Skip to main content

E. Coli Outbreaks Underscore Dangers Of Contaminated Produce

Roughly 1 in 6 Americans, or about 48 million, become ill each year after eating contaminated food.

Kayla Brandon, a journalist for Independent Journal, shared a recent food poisoning experience, in which she initially believed she had a 24-hour bug, but discovered after visiting a doctor that she was infected with E. coli bacteria.  

Brandon's doctor told her it was likely grapes that caused the bacteria to proliferate.  

Brandon's case underscores the dangers of contaminated food in the U.S., produce in particular.

The Centers for Disease Control and Prevention classifies various sizes of foodborne illness outbreaks: local, state/regional, and nationwide. Contaminated produce is implicated as being a lesser cause of hospitalizations and deaths than contaminated beef, cheese, eggs and fish, according to the CDC's data.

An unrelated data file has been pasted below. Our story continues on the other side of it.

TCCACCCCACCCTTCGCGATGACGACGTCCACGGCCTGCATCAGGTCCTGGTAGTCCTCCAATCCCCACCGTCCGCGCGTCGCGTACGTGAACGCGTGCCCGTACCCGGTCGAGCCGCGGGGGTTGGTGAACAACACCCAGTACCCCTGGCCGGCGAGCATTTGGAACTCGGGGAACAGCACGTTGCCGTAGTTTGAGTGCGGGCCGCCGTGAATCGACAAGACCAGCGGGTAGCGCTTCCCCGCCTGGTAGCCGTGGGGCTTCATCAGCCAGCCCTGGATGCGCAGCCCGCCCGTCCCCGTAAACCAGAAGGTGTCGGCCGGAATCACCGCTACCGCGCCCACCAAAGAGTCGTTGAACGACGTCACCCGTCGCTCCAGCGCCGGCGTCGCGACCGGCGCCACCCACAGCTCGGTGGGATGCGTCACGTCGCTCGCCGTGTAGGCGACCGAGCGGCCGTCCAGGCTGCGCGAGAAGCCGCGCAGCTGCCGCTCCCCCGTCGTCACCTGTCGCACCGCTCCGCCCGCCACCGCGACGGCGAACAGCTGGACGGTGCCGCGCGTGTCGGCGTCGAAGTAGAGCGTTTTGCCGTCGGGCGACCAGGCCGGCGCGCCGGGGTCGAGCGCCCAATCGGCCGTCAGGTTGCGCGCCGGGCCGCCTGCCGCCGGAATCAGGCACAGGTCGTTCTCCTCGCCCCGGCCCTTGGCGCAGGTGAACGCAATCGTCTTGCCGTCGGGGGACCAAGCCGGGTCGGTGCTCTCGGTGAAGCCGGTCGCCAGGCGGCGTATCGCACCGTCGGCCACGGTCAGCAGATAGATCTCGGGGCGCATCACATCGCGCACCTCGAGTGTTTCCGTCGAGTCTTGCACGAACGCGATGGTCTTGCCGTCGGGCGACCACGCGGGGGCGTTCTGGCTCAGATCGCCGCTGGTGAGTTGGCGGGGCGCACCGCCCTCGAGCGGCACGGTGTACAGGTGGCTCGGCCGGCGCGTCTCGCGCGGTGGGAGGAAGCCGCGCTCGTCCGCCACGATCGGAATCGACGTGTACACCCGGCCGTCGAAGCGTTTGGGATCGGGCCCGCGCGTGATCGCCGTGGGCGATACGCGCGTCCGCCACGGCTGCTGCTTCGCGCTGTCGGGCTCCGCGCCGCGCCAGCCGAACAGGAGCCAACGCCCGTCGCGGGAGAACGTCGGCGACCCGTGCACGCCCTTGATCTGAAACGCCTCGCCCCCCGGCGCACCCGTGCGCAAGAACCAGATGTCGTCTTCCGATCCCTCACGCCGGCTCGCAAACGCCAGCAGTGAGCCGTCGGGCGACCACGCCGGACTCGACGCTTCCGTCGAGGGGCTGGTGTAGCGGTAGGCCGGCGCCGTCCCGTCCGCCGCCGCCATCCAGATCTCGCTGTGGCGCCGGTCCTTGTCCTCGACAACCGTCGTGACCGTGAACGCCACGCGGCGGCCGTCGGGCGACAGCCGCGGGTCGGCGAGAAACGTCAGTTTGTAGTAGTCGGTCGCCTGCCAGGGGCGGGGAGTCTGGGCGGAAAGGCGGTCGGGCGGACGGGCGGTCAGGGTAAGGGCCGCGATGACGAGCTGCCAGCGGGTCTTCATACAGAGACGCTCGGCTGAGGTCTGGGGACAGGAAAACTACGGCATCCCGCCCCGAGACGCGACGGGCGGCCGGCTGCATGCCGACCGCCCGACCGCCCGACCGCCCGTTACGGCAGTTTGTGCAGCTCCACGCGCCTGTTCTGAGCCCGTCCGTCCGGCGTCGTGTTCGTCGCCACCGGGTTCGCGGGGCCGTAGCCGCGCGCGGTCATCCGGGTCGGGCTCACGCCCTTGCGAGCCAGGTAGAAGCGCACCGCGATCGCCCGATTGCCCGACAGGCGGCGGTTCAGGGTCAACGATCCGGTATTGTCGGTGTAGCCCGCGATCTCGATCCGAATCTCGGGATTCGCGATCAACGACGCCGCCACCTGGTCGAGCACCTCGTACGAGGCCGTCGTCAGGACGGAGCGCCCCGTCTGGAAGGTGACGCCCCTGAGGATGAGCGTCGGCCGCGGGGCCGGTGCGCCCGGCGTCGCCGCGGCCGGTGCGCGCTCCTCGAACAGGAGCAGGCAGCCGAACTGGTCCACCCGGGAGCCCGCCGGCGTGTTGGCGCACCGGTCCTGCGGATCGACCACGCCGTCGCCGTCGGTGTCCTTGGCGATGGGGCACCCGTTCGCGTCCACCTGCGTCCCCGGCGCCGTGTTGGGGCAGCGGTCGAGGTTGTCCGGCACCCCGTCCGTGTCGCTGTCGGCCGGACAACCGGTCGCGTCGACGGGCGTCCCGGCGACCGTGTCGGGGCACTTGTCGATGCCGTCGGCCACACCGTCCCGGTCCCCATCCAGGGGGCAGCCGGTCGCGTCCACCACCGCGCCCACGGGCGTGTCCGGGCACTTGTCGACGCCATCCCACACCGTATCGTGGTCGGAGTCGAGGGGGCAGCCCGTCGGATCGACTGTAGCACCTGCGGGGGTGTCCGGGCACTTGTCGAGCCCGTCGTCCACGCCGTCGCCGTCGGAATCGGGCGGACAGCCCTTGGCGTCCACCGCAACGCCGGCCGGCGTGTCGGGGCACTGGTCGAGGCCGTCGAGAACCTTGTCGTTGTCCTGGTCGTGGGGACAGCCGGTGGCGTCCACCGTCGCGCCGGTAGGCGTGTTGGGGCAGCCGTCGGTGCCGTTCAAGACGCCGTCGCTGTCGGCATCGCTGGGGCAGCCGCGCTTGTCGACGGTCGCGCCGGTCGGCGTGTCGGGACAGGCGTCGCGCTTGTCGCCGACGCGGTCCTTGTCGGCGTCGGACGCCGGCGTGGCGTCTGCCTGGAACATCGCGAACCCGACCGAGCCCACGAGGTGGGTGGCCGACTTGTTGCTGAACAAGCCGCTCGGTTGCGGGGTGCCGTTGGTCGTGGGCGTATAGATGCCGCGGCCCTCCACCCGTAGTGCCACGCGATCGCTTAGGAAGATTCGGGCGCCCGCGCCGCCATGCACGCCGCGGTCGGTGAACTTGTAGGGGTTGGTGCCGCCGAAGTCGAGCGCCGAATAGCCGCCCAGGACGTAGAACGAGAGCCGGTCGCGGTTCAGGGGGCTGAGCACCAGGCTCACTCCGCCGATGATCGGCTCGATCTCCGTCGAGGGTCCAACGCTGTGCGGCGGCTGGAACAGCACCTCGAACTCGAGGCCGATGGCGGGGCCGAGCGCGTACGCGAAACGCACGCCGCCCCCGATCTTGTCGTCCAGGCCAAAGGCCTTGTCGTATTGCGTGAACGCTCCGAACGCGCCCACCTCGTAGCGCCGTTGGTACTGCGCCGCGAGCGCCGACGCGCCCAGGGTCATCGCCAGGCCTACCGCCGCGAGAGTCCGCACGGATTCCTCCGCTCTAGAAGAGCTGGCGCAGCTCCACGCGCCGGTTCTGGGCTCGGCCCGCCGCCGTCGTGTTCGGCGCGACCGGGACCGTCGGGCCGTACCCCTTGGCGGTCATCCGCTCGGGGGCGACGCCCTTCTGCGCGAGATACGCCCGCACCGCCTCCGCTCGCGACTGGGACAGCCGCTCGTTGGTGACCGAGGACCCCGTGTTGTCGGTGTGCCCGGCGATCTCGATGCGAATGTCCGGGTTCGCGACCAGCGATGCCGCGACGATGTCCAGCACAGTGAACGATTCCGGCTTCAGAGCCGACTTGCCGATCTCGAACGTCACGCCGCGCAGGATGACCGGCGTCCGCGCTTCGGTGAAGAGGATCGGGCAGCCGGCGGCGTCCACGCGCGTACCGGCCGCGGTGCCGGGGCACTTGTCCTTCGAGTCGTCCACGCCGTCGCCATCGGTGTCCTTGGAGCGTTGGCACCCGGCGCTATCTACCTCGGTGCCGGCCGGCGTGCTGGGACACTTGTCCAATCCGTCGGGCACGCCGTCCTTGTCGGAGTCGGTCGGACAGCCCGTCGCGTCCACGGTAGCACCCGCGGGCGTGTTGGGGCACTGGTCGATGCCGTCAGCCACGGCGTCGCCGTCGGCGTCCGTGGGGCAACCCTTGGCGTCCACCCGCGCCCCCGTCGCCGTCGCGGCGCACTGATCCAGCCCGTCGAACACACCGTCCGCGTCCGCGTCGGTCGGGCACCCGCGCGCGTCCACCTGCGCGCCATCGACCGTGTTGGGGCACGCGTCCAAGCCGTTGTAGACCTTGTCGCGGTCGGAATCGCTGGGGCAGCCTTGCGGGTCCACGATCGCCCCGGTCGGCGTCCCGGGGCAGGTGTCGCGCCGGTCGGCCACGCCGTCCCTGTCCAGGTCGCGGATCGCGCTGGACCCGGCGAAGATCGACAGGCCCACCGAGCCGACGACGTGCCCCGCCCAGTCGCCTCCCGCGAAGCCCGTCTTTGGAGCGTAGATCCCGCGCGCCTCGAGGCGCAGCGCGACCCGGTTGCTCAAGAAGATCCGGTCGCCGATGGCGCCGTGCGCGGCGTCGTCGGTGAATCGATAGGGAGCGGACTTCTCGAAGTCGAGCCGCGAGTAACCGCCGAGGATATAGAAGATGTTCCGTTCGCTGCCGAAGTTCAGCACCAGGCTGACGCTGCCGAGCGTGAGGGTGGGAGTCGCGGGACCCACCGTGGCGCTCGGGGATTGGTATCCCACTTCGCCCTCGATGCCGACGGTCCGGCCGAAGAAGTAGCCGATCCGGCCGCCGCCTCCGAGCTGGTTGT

But produce from one source can be easily shipped to another state, and lead to a multi-state outbreak.

This may be what recently occurred at Chipotle restaurants in Oregon and Washington. On Nov. 1, Jonathan Modie, an official from the Oregon Public Health Division said the bacterial outbreak and subsequent closure of 43 restaurants in the two states was likely caused by contaminated produce, reports USA Today.

"We are looking at everything but our epidemiology investigation is guiding us toward produce," said Modie. 

"Chipotle has meat products, but based on things we heard from people  who got sick ... it seems like the most common denominator is some kind of vegetable course."

As of Nov. 24, investigators still suspect a produce or other nonmeat food item as the cause of the outbreak, but a safety detective at the CDC says there are "significant challenges" in determining the source, according to Reuters.

In the meantime, a new outbreak of E. coli bacteria linked to chicken salad sold in Costco has infected people in Washington, Montana, Utah, California, Missouri, Colorado and Virginia, KATU reports.  

This strain of E. coli is said to be more life-threatening than the strain that affected the Chipotle restaurants in Oregon and Washington.

Whenever eating conventional or organic produce, wash it thoroughly.

Sources: Independent Journal, CDC, USA Today, Reuters, KATU / Photo credit: NIH/Flickr

Popular Video